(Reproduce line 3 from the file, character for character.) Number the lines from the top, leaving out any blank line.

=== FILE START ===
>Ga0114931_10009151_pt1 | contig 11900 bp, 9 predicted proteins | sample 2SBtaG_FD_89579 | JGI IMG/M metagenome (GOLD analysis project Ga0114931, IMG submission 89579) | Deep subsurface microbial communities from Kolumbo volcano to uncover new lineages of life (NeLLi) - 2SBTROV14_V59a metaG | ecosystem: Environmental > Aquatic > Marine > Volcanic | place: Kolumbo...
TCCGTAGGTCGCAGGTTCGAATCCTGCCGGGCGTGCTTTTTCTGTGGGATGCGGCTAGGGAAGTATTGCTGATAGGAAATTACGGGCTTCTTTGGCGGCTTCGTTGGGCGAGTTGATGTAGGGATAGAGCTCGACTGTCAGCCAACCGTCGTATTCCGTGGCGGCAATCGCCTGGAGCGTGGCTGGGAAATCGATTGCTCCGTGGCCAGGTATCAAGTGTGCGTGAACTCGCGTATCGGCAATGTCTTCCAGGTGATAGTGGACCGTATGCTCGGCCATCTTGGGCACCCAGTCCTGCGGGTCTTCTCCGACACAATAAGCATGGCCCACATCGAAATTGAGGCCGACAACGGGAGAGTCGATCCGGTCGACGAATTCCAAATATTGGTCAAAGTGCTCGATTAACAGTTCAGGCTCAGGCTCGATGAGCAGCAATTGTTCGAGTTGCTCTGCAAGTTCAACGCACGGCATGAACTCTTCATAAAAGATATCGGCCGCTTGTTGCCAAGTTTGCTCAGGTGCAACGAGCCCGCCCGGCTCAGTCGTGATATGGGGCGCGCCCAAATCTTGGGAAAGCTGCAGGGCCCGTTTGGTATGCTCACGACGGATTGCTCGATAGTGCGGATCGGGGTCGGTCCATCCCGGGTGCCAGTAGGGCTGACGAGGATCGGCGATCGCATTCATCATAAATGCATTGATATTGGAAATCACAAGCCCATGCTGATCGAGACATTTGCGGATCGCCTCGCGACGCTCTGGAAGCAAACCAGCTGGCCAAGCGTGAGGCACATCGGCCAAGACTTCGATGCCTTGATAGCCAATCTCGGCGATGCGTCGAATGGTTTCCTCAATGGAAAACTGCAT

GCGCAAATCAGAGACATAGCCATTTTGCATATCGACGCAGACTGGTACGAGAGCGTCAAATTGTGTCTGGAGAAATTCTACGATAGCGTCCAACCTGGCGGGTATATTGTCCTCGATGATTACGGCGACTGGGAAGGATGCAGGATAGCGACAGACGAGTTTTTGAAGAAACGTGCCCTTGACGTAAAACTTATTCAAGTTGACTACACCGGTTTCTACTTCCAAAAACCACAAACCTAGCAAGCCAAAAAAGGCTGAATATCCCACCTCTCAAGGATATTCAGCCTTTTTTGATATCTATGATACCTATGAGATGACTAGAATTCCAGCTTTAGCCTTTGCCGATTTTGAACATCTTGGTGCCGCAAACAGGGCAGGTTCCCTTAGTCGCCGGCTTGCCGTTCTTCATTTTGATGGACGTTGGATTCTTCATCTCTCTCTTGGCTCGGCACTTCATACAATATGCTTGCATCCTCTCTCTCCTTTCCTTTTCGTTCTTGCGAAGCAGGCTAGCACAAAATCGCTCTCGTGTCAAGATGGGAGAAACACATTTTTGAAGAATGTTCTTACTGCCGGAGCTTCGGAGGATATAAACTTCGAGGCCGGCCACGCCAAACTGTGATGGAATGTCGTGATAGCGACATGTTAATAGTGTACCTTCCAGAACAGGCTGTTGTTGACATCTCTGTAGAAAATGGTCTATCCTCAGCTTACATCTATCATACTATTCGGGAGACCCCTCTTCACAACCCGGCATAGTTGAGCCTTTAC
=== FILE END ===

GCGCAAATCAGAGACATAGCCATTTTGCATATCGACGCAGACTGGTACGAGAGCGTCAAATTGTGTCTGGAGAAATTCTACGATAGCGTCCAACCTGGCGGGTATATTGTCCTCGATGATTACGGCGACTGGGAAGGATGCAGGATAGCGACAGACGAGTTTTTGAAGAAACGTGCCCTTGACGTAAAACTTATTCAAGTTGACTACACCGGTTTCTACTTCCAAAAACCACAAACCTAGCAAGCCAAAAAAGGCTGAATATCCCACCTCTCAAGGATATTCAGCCTTTTTTGATATCTATGATACCTATGAGATGACTAGAATTCCAGCTTTAGCCTTTGCCGATTTTGAACATCTTGGTGCCGCAAACAGGGCAGGTTCCCTTAGTCGCCGGCTTGCCGTTCTTCATTTTGATGGACGTTGGATTCTTCATCTCTCTCTTGGCTCGGCACTTCATACAATATGCTTGCATCCTCTCTCTCCTTTCCTTTTCGTTCTTGCGAAGCAGGCTAGCACAAAATCGCTCTCGTGTCAAGATGGGAGAAACACATTTTTGAAGAATGTTCTTACTGCCGGAGCTTCGGAGGATATAAACTTCGAGGCCGGCCACGCCAAACTGTGATGGAATGTCGTGATAGCGACATGTTAATAGTGTACCTTCCAGAACAGGCTGTTGTTGACATCTCTGTAGAAAATGGTCTATCCTCAGCTTACATCTATCATACTATTCGGGAGACCCCTCTTCACAACCCGGCATAGTTGAGCCTTTAC